Why some communities adjust the level of fluoride in drinking water

You go to the dentist. (You do love the dentist, don’t you?) The dental hygienist takes out the sharp, terrifying tools and cleans your teeth while happily asking you about your day. Then the dentist comes in, pokes around a bit, and declares you may have a cavity, despite your best efforts to brush seven times a day. Finally, you’re almost done, except for that last little fun part…fluoride!

Fluoride 101

Fluoride is a mineral found naturally in almost all water sources. It is also found in food and beverages, and in tiny amounts in air and soil. It was discovered that it’s pretty handy at preventing tooth decay, which is why your oral health professionals might apply it on your teeth. That’s also why many communities adjust the amount of fluoride to an optimal and safe level in their drinking water, providing community-wide exposure to prevent tooth decay.

Myths and misconceptions

There are differing opinions on the benefits of adjusting the amount of fluoride in our water. It’s true that too much fluoride in the body can cause discoloured teeth in youth. (More on that later.) However, some claim that fluoride can cause brain damage, weakened bones and even certain types of cancer. There are also some experts who maintain that the benefits do not justify the cost.

Science for the win

As usual, science has dispelled the myths and misconceptions. Numerous studies over decades have proven that adjusting fluoride to the optimal level in drinking water prevents tooth decay and is safe for the human body. There is no association between water fluoridation and cancer, brain damage or weakened bones.

The main risk is a minor condition called “dental fluorosis”, which is caused by exposure to too much fluoride as a little kid while your adult teeth are forming. Dental fluorosis can cause small white spots on teeth that have no impact on oral health and are pretty much unnoticeable. It should also be noted that when consumed at extremely high levels for a very long period of time, fluoride may cause a condition called skeletal fluorosis, which causes pain and damage to bones and joints. However, these levels are much higher than what the average Canadian is exposed to daily, and it’s impossible to get skeletal fluorosis from drinking water in Canada--the levels of fluoride are just too low.

In Canada, communities that adjust the amount of fluoride in drinking water do it at a rate of 0.7 milligrams per litre – well below the maximum level of 1.5 mg/L – to protect against possible negative effects. Many studies have shown that levels of tooth decay are lower in communities that adjust the level of fluoride in their water versus communities that don’t. In fact, fluoridating the water can reduce the rate of tooth decay by 25 to 30%.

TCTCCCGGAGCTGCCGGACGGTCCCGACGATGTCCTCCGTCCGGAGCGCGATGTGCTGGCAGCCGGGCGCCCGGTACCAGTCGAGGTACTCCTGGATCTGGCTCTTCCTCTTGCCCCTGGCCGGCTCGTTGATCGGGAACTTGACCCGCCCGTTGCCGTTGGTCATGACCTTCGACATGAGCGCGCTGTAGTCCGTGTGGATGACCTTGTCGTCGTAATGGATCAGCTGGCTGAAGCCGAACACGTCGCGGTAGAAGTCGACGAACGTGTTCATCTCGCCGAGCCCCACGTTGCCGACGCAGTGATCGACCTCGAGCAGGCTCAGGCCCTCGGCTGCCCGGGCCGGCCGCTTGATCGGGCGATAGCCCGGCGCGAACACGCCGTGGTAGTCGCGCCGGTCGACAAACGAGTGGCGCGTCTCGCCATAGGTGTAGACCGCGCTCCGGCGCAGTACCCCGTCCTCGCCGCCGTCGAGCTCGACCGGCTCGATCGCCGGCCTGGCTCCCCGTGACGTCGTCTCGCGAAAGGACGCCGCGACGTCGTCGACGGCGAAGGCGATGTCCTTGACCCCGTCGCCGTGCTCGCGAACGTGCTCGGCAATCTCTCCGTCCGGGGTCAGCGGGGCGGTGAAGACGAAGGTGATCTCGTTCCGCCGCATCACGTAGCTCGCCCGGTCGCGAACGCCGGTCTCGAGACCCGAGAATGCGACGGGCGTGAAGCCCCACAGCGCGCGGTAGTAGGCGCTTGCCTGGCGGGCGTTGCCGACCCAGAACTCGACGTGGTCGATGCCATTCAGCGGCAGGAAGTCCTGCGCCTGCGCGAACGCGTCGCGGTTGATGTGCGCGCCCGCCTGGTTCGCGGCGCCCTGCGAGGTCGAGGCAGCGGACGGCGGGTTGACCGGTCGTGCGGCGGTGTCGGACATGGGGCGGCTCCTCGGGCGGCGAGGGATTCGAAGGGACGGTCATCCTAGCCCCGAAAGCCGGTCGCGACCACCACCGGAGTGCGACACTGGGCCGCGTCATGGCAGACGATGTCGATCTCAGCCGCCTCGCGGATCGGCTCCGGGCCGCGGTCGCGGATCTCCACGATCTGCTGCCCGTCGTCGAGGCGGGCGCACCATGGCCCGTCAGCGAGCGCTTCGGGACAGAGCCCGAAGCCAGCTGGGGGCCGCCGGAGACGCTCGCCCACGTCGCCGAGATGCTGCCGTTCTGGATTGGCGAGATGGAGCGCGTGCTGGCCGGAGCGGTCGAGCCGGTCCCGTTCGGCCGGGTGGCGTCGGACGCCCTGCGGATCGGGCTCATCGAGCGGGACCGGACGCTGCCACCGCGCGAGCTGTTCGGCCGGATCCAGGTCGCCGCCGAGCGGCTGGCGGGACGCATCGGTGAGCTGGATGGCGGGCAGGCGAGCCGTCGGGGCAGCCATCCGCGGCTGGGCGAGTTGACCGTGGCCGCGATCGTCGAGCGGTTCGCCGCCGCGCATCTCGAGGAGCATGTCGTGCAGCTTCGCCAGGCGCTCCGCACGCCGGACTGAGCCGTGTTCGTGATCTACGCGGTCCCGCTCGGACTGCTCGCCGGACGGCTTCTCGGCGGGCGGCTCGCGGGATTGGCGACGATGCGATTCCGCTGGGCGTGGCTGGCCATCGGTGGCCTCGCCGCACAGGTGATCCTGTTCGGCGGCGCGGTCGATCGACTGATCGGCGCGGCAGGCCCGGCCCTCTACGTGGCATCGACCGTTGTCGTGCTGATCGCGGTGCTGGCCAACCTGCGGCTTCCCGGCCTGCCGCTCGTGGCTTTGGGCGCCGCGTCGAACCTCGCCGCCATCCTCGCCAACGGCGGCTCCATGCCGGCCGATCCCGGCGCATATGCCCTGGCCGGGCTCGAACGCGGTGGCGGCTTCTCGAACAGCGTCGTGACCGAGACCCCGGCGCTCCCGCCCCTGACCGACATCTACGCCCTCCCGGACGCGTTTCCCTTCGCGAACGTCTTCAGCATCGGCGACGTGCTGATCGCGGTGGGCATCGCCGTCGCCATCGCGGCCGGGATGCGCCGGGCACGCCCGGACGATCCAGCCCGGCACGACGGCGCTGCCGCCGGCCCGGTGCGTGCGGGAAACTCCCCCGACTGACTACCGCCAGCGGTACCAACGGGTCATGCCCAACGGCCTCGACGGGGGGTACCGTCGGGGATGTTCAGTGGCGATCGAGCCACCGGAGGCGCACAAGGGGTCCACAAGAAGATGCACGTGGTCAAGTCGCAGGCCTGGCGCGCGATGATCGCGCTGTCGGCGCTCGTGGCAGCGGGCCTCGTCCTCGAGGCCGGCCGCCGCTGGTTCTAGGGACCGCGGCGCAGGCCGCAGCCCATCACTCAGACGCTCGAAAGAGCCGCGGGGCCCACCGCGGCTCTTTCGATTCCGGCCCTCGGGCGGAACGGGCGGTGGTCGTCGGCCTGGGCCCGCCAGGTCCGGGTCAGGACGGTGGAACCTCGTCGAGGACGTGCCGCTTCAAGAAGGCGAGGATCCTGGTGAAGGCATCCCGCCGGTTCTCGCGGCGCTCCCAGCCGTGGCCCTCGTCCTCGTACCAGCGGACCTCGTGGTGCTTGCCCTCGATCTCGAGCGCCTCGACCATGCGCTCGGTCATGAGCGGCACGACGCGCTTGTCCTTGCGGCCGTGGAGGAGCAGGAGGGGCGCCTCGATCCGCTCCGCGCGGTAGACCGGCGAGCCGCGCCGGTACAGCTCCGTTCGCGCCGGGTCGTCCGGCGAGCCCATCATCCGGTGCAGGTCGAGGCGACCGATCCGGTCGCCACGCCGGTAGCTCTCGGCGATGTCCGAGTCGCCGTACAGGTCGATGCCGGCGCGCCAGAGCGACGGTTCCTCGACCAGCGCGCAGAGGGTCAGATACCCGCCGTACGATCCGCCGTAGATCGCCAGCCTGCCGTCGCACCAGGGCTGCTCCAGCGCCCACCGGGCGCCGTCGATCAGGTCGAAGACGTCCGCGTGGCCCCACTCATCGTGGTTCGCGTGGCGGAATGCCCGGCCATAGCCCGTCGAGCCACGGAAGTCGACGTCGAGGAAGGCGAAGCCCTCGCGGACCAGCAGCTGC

So the next time you hear someone say water fluoridation is a health risk, don’t believe it. And be happy when you’re cavity-free at your next check-up and the dentist doesn’t have to break out the needle and drill.

Tips on how to improve your oral health

The Canadian Dental Association defines oral health as “a state of the oral and related tissues and structures that contribute positively to physical, mental and social well-being and the enjoyment of life’s possibilities, by allowing the individual to speak, eat and socialize unhindered by pain, discomfort or embarrassment.”

In plain language, that means your mouth is clean, your jaw opens and closes properly, and your teeth are cavity-free, which lets you eat the food you need to be healthy, and keep your great smile!

With that in mind, we’ve asked Canada’s Office of the Chief Dental Officer for some tips on how to keep your mouth in good shape, and to explain how a healthy mouth contributes to your overall health and well-being.

“Oral health can have a significant impact on overall health and well-being, and good oral health can prevent infection and pain. Even more, poor gum condition can contribute to other diseases, such as diabetes,” they advise.

“All of us, as individuals, parents, educators, and communities, have a role to play in promoting good oral health habits. Simple actions such as regular check-ups with an oral health professional, drinking fluoridated water, and reducing our daily intake of sugars – including those sugar sweetened beverages like pops and sport drinks – can really make a difference. It is also essential to brush twice a day (at the very least at bedtime), and to floss daily to minimize the risk of oral health problems and to improve our overall health.”

More dental details

If you’ve made it this far, you’re probably thirsty for more information on community water fluoridation and how to maintain and improve your oral health. Remember, brush and floss those jibs twice a day!

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